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Biblical Creation Observations: the Problem of Death, and Is it Poetry?


Continuing with Dr. Barrick’s 2013 creation series, some key points and responses to common objections to young earth creationism.  (From Barrick’s lectures #3, “The Problem of Death,” and #4, “Is It Poetry?”)

In reference to the theological issue of death, as in animal and plant death supposedly for millions and billions of years before man, old earth creationists sometimes point to Romans 5 and “reason” that the issue of spiritual death only relates to man’s death: the death of plants and animals is irrelevant.  As one undecided pastor remarked years ago in a conversation about death before Adam, “Ahh, but what kind of death was Paul talking about?”  Another pastor, firmly set in the Old Earth view, somehow thinks that plant and animal death is “normal” and part of the overall creation that God purposed, of course completely unrelated to Genesis 3.

Here we note that, indeed, Romans 5 is talking about spiritual death, in a comparison and contrast between the first and last Adam.  Yet Romans 5 is not the full answer or even a “prooftext” for Old Earth Creation, since of course we look at all of God’s revelation.  Genesis 3 is the first obvious text, and we also note many other OT texts which equate “blessing” with “life” and “curse” with “death.”  Another text to consider is Romans 8:19-22, which clearly links the curse put on the creation, not willingly, and  this curse affecting the creation is clearly linked to man’s sin – and the promise of redemption given both to redeemed sinners, as well as to the creation: the future Resurrection of the Righteous, and the future deliverance for creation itself.

Regarding the common claim that Genesis 1 is just poetry, I often think of a  John MacArthur quote (from the 2009 Shepherd’s Conference), emphasizing that: Genesis 1 is not poetry, and that the person who admits that ‘Genesis 1 purports to be a narrative account, only I do not believe that account’ is a better interpreter of scripture than the one who says ‘I believe Genesis but it’s just poetry.’  Dr. Barrick devotes a full message to this topic, with major responses to the ‘Genesis is poetry’ line.

1)      Genesis 1 lacks  parallelism, a major feature of Hebrew poetry.

2)      The grammar is same as that of the narrative style, not poetry.  Barrick references a study (through ICR.org) in which the scientist worked with a group of statisticians. They tabulated and analyzed all the grammatical features in the original Hebrew, of many passages recognized as narrative (such as 2 Kings 5), as well as passages recognized as poetic, and even passages considered part poetry and part narrative.  No surprise here, but Genesis 1’s grammar came up as on the extreme narrative category.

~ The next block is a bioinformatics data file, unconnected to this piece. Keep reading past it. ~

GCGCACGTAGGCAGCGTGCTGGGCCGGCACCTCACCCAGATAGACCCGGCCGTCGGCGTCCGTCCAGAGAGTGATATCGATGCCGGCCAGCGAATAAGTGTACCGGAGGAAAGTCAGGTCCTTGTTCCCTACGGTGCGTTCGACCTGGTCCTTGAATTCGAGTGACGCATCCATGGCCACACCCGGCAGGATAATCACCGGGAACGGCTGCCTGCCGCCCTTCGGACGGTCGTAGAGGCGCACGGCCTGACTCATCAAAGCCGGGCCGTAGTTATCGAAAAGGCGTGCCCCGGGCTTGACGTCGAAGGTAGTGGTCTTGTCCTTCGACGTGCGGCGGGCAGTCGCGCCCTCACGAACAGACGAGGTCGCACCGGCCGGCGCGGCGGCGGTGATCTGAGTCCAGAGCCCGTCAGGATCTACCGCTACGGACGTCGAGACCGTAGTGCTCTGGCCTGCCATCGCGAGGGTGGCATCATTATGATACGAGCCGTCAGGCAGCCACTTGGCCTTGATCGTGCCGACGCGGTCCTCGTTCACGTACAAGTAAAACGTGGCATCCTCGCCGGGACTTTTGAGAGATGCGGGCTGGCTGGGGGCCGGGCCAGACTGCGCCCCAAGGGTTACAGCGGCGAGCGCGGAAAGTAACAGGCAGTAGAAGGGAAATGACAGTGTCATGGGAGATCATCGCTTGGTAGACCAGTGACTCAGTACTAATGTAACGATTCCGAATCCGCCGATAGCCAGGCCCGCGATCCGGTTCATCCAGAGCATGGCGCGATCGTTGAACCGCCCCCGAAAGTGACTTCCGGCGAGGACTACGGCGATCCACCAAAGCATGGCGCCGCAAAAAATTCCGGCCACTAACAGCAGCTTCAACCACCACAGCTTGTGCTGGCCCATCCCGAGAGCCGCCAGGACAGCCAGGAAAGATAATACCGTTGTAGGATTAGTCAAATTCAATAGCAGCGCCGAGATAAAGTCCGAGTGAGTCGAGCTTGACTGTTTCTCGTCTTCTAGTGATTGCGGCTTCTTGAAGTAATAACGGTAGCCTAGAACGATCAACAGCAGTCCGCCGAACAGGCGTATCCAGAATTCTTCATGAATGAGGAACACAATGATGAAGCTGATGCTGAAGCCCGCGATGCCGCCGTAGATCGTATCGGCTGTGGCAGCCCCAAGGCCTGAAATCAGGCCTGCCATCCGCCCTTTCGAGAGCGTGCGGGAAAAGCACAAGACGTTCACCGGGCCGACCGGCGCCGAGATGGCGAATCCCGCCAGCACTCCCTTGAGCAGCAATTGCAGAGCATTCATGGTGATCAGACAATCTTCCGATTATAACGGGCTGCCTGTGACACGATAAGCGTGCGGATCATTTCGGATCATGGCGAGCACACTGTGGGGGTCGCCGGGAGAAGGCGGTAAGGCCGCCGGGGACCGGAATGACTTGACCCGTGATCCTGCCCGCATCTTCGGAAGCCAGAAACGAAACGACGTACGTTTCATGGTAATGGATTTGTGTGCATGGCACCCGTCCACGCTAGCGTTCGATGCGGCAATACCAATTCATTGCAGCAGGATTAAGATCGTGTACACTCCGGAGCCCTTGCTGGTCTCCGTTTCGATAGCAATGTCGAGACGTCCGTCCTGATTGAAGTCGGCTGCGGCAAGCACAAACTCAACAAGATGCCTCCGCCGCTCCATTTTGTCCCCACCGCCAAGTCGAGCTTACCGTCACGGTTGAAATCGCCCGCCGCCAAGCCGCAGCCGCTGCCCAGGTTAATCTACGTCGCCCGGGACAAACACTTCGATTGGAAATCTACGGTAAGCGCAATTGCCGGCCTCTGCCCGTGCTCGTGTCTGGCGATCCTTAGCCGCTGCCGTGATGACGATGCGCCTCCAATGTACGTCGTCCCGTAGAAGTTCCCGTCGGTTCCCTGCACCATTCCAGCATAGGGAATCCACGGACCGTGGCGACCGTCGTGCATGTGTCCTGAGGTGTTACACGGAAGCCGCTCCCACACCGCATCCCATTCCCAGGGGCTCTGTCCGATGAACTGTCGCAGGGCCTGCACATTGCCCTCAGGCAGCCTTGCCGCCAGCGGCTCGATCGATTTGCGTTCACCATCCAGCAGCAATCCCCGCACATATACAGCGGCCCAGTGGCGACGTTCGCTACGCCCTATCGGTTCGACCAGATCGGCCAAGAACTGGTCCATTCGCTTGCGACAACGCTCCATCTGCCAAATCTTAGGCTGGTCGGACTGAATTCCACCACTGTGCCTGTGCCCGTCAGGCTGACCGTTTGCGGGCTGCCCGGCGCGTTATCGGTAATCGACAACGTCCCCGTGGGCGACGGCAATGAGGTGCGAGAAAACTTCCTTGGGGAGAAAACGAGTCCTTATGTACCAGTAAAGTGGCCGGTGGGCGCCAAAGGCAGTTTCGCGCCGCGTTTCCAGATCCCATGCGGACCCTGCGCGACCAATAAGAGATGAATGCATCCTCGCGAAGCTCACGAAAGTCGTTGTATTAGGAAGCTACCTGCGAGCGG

3)      Genesis 1’s lack of imagery and symbolism.  Compare it to Psalm 104, poetic verses about the creation.  Why would anyone think Genesis 1 is poetry, in comparison to Psalm 104?

4)      Even if an account is poetic, that in no way negates its truthfulness. Or as Barrick described it, “Poetry provides no automatic confirmation of a lack of historical veracity.  The genre style of a text has no connection to its truthfulness or historicity. We have non-true prose: it’s called fiction.  Even in secular literature, who would dismiss the classic poem “Charge of the Light Brigade” as of no value since it’s just poetry?  Looking more closely at biblical texts: compare Judges 4 (narrative account) with Judges 5 (Song of Deborah), and Exodus 14 (Deliverance through the Red Sea) and the song in Exodus 15.  Each of these provides one narrative account followed by a poetic version of the same event.  Psalms 78, 105 and 106 provide additional examples. Do we think these cannot be taken as fact, taken seriously, just because it’s poetry? No way.

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  1. Truth2Freedom
    June 5, 2013 at 12:40 pm

    Reblogged this on Truth2Freedom's Blog.

  2. June 6, 2013 at 12:22 am

    I thought the lecture on whether it’s poetry was the best of the four lectures!

    • June 6, 2013 at 8:20 am

      Yes, that one was good, included a lot of good information that was new to me!

      • June 7, 2013 at 3:17 am

        Same here.

  3. June 6, 2013 at 1:47 pm

    I am sending you a file I have put together on the theological issue of death slightly related to the issues covered in this post.

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